How to Write Effective Flashback Scenes
Flashbacks are some of the most difficult scenes to write.
When effective, flashback scenes relay vital backstory that cuts straight to the emotional core of a narrative. They exist because they must, because there is no better way to reveal the information on which the story hinges. But like the infamous prologue, flashback scenes are all too easy to get wrong.
An ineffective flashback will jar readers out of a story as quickly as a successful one will grip them by the heartstrings. How can you ensure your own flashbacks serve a powerful purpose within your stories? Let’s discuss…
Why are effective flashbacks so difficult to write?
A flashback is not a moment in which your point-of-view character considers the past. It is a scene set in the past that disrupts the chronological flow of a story. That disruption is what makes effective flashbacks so difficult to write.
Effective stories immerse readers, encouraging them to fly through the pages to discover what will happen next. Flashback scenes disrupt that suspense to reveal a past event. If that event isn’t vital to readers’ understanding of the present story, it will spoil the immersive narrative you’ve worked so hard to craft.
Several years ago, I tackled the subject of prologues here on the blog, explaining how they disrupt the opening pages of a book by forcing the reader to start the story twice. In comparison, flashbacks force readers to leave — and then re-enter — a story. If not handled with extreme care and consideration, that flashback can encourage readers to leave and never return.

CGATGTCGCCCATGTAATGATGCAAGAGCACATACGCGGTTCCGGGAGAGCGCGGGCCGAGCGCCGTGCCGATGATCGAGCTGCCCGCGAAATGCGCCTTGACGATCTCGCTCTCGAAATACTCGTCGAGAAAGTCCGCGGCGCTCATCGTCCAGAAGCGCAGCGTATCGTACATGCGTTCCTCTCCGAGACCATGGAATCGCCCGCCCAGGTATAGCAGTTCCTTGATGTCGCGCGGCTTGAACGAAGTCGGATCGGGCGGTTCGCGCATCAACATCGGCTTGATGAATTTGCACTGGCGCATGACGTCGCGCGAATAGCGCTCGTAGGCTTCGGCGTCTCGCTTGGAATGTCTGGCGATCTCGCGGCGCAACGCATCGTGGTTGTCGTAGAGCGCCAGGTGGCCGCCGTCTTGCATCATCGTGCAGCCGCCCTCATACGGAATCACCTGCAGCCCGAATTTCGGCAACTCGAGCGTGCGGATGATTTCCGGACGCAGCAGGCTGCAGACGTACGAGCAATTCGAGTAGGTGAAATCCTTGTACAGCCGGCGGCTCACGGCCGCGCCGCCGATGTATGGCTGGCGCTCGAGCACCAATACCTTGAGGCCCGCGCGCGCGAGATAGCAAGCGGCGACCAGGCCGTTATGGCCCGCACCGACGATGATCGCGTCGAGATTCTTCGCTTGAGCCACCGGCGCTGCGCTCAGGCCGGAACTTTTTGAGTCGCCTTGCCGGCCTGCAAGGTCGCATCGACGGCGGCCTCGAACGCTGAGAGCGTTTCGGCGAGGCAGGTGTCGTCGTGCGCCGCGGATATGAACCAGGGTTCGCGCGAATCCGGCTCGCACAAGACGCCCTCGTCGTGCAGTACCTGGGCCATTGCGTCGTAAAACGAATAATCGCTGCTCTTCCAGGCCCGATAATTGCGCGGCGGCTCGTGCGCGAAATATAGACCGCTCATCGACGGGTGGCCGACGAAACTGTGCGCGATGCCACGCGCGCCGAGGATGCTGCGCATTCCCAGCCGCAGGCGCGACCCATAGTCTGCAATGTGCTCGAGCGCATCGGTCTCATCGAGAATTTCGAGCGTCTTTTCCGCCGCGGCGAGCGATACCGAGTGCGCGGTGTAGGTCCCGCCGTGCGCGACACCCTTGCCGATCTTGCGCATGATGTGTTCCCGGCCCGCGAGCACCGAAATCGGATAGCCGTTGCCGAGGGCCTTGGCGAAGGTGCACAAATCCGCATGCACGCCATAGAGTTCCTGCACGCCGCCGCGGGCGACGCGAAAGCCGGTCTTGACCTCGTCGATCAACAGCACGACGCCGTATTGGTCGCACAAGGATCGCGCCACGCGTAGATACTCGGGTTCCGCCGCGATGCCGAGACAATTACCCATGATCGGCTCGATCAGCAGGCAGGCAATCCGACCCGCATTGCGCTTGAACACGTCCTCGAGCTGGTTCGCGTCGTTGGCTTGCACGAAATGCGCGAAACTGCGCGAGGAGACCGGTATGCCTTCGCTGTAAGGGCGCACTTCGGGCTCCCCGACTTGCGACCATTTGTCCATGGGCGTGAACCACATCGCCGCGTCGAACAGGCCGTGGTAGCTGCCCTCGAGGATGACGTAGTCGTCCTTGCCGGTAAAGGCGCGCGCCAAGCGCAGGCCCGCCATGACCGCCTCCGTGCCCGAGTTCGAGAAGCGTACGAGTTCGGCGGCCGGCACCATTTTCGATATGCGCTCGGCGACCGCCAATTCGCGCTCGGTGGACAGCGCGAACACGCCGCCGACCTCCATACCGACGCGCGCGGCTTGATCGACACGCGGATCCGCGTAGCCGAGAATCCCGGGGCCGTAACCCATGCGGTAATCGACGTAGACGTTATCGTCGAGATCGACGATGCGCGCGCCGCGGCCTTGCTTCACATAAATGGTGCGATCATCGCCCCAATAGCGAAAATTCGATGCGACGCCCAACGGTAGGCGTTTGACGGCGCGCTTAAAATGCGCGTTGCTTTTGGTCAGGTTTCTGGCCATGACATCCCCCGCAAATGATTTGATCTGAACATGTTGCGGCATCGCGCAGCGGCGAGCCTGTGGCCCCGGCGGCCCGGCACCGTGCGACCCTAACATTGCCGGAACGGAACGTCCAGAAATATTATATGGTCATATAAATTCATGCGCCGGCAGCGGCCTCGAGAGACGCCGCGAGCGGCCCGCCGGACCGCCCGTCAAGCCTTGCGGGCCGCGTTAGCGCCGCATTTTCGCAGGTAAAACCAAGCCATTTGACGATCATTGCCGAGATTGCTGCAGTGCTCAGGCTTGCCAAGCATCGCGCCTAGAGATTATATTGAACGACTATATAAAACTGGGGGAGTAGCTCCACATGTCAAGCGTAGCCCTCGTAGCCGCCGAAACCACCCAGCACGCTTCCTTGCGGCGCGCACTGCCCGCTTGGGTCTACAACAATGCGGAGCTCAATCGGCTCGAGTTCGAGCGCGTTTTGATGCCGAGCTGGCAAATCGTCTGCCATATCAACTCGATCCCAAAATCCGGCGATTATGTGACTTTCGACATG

How can you write an effective flashback scene?
When crafting a flashback, the most important factor to consider is purpose. Flashbacks exist to reveal vital context that strikes at the emotional core of a story. What really happened on that fateful day? What caused the rift between the former lovers? Why did that character’s personality change so drastically?
An effective flashback is a pivotal moment revealed most powerfully as its own scene. If you’re considering a flashback that would hold the same weight if worked into your story via dialogue, inner narrative, or some other means, choose the latter option. The possibility of jarring readers out of your story with an ineffective flashback is simply too great a risk.
If, however, you’re certain that your flashback serves a powerful purpose within the context of your story, here are six tips to help you craft the most effective flashback possible:
#1: Give it power.
#2: Make it immersive.
Effective flashbacks are as immersive as their present narratives.
Despite taking place in the past, flashbacks should feel immediate. You can accomplish this through the use of triggers — an event or circumstance in the present story that forces your point-of-view character to recall the past event. The resulting flashback shows that the memory still haunts your character.
You can maintain the flow of your narrative by using a secondary trigger to draw your point-of-view character out of the flashback. For example: